I was at my lesson yesterday, playing a lovely piece by Frank Bridge (you can get his 4 short pieces on IMSLP:

In the middle of “Country Dance”,  you play an open G, then 4th position G on the A string and B flat on the D string.  

I was not playing it well and when my (sweet) teacher pointed out a better way to play it, I said, yes I knew that didn’t sound right.  And this is the point.  I KNEW it wasn’t right, but I didn’t take a minute to make it sound better.  Just trying different things for 2 minutes would probably have improved that note.  It’s not tricky, but I wasn’t invested enought to improve that sound.  Or maybe I was just being lazy.  In any event, I’m going to make an effort to not just listen and determine that something isn’t right.  I’m really going to take the next step to try different things to make it better.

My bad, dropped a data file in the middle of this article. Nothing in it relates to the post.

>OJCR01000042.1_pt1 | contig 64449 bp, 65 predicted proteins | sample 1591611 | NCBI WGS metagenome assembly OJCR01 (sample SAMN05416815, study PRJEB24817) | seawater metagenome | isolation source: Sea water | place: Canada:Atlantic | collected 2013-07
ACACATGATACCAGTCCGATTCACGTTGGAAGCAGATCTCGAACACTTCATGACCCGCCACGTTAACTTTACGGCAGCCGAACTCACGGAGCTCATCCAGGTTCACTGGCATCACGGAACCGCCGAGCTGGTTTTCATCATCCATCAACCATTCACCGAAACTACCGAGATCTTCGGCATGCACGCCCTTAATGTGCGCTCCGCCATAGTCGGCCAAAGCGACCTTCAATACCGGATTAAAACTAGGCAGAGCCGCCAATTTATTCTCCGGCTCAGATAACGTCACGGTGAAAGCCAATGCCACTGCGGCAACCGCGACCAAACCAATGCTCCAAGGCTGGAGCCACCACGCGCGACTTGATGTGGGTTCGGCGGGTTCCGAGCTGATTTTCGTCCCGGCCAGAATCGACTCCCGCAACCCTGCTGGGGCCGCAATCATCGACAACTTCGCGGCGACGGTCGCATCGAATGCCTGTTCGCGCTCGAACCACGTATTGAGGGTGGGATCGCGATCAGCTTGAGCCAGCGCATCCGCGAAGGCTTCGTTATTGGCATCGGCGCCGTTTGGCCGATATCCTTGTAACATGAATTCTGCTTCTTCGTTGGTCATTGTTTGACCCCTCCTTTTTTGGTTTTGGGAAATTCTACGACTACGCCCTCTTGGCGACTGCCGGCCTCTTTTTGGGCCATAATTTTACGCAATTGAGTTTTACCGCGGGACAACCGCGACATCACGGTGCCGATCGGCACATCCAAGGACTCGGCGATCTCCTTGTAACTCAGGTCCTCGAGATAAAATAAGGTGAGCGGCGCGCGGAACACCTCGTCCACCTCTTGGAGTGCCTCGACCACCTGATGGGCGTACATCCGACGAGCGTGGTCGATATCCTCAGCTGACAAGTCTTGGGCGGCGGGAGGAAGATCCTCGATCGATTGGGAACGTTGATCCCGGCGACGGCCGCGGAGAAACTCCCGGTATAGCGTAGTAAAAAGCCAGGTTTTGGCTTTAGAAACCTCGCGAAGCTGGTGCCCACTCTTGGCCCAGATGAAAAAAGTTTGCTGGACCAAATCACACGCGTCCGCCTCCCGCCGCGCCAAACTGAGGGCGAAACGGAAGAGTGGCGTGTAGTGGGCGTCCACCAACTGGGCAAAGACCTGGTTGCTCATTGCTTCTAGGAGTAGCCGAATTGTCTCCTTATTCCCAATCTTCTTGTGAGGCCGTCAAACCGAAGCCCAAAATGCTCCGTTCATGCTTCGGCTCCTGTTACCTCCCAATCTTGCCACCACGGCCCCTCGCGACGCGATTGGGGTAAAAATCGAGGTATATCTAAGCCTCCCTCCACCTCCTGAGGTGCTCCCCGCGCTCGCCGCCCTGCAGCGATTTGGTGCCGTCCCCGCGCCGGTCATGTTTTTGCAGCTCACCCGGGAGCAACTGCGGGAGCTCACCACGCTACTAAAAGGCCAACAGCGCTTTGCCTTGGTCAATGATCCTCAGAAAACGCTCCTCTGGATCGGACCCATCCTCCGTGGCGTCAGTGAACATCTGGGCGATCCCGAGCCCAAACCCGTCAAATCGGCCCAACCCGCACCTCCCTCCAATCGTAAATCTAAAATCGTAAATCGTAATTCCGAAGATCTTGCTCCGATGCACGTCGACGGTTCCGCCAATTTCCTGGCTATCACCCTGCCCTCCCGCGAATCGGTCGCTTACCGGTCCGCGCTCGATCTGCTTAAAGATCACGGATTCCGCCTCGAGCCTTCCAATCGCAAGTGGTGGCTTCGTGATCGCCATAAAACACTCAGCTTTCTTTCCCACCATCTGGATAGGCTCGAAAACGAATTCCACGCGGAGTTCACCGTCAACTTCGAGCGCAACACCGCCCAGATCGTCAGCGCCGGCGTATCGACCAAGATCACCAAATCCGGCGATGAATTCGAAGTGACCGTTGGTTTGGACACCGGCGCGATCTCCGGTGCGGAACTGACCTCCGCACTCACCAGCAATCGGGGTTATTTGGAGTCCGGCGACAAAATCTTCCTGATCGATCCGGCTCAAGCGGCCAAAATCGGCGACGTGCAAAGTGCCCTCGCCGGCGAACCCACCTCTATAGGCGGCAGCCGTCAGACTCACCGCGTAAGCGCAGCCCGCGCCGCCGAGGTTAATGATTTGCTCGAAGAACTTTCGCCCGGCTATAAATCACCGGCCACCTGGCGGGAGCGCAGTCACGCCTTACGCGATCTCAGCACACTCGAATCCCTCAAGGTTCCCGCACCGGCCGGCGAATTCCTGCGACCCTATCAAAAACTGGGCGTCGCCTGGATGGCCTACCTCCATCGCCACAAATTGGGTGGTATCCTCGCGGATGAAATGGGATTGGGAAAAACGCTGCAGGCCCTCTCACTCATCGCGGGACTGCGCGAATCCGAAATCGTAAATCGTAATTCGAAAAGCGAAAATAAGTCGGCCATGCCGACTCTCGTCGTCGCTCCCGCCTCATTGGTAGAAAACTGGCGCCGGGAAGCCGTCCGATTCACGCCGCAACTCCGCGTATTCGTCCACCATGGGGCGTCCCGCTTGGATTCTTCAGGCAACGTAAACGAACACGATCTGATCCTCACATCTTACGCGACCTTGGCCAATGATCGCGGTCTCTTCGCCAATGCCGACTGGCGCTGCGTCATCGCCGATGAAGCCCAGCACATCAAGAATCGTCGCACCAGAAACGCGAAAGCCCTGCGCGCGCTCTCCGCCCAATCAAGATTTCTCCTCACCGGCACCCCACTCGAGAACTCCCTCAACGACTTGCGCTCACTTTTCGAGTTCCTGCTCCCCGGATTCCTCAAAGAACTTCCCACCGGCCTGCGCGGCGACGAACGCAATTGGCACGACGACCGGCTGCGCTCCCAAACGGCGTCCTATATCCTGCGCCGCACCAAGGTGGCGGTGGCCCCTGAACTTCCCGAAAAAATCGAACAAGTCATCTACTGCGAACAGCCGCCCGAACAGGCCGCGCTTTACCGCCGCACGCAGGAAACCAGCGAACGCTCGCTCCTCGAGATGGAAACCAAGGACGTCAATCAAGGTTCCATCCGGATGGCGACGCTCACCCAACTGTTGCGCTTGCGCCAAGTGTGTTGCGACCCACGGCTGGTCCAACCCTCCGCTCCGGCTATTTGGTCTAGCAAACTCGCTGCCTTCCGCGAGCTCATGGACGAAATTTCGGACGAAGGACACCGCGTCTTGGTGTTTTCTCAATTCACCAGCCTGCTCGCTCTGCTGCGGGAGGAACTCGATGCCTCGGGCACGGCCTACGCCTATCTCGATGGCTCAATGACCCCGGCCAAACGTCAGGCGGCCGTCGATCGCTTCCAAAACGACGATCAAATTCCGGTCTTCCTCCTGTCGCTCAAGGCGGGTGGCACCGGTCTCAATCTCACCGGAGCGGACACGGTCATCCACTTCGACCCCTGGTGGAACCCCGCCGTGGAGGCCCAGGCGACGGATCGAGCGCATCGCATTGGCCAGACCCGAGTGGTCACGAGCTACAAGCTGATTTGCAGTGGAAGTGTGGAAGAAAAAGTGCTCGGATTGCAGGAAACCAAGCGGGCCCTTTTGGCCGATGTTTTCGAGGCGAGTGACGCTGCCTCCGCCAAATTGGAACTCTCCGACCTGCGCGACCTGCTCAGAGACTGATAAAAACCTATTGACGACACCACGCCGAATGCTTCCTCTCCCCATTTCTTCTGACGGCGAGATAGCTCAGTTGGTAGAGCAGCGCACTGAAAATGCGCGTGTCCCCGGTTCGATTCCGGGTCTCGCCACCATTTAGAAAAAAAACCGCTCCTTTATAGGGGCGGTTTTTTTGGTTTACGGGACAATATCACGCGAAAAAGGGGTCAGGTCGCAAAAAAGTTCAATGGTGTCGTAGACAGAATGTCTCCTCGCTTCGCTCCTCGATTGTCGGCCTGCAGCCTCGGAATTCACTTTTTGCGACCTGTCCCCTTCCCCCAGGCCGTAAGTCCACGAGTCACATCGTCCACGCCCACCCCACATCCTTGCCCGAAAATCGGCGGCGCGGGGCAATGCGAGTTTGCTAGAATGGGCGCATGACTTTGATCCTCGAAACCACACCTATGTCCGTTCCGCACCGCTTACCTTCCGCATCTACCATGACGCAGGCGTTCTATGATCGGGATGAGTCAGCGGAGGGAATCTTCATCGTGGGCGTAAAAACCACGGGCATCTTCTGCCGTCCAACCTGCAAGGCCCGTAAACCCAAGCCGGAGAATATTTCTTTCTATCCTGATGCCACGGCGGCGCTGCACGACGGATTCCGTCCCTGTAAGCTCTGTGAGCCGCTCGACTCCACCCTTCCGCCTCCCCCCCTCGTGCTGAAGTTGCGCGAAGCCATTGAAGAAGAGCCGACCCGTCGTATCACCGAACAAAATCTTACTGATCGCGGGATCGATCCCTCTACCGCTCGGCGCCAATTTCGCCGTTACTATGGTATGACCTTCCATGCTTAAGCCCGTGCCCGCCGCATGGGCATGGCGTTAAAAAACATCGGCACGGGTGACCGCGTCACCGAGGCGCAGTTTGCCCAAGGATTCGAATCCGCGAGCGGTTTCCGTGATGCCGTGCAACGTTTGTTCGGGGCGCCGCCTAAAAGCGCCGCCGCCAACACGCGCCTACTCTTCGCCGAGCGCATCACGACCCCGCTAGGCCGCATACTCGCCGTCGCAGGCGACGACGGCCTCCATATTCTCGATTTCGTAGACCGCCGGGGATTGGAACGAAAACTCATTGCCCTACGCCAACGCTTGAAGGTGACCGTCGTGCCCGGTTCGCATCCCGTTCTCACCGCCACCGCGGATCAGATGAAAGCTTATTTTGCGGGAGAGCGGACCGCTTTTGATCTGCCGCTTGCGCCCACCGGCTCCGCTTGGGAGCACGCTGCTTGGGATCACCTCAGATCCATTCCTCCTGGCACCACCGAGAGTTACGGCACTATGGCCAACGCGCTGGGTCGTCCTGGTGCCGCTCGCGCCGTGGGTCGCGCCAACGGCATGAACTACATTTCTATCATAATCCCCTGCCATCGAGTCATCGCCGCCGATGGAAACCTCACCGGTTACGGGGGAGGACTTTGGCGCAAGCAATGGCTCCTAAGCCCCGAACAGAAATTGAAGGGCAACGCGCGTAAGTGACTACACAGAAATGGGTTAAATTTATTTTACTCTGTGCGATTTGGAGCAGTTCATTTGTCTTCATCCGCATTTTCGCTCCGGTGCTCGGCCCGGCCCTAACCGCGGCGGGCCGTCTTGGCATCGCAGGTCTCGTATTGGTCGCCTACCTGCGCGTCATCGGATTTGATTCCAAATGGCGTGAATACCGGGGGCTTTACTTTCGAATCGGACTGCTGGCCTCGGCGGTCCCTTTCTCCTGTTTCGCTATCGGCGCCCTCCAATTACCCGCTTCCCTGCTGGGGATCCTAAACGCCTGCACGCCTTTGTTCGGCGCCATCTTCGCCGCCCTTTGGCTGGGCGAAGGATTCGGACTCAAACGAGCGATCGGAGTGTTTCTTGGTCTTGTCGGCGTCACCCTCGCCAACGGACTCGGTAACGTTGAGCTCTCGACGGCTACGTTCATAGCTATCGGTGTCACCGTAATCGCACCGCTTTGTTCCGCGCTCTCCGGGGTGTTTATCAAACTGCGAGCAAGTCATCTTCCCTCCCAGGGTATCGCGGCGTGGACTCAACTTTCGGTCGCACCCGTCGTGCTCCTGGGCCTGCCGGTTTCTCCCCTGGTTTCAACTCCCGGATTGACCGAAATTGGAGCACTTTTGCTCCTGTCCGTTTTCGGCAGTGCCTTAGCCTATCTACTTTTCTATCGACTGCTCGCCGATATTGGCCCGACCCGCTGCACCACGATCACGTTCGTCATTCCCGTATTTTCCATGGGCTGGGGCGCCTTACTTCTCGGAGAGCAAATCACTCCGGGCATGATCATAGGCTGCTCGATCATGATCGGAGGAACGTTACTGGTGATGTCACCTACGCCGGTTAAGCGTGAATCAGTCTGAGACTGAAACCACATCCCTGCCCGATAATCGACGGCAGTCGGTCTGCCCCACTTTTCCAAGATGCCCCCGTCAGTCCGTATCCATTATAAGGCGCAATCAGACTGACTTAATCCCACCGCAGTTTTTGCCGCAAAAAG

Greetings Musicians,

My website, and thus this blog, have been undergoing an update.  I was informed that my website, would no longer be supported by my host, so I could either leave it as it was, which would mean I could never make any changes or corrections, have a complete re-do ($3,500!) or go for their “special offer” to revamp ($299).  Since the site already had some errors, leaving it as it was  was not an option.  Leaving the only obvious solution, take the “special offer”. 

It was a relatively easy process, with the normal bumps in the road.  

For now, access to the blog can be either from or  The new posts should be coming in your email.  Since this is the first post since the update went “live”, it’s kind of my test to make sure everything is still working.

I am giving a lot of thought to tone production, as I often do.  Thinking a lot about bow speed and how it affects sound.  More on that to come.  In the meantime, please let me know if you check out the website..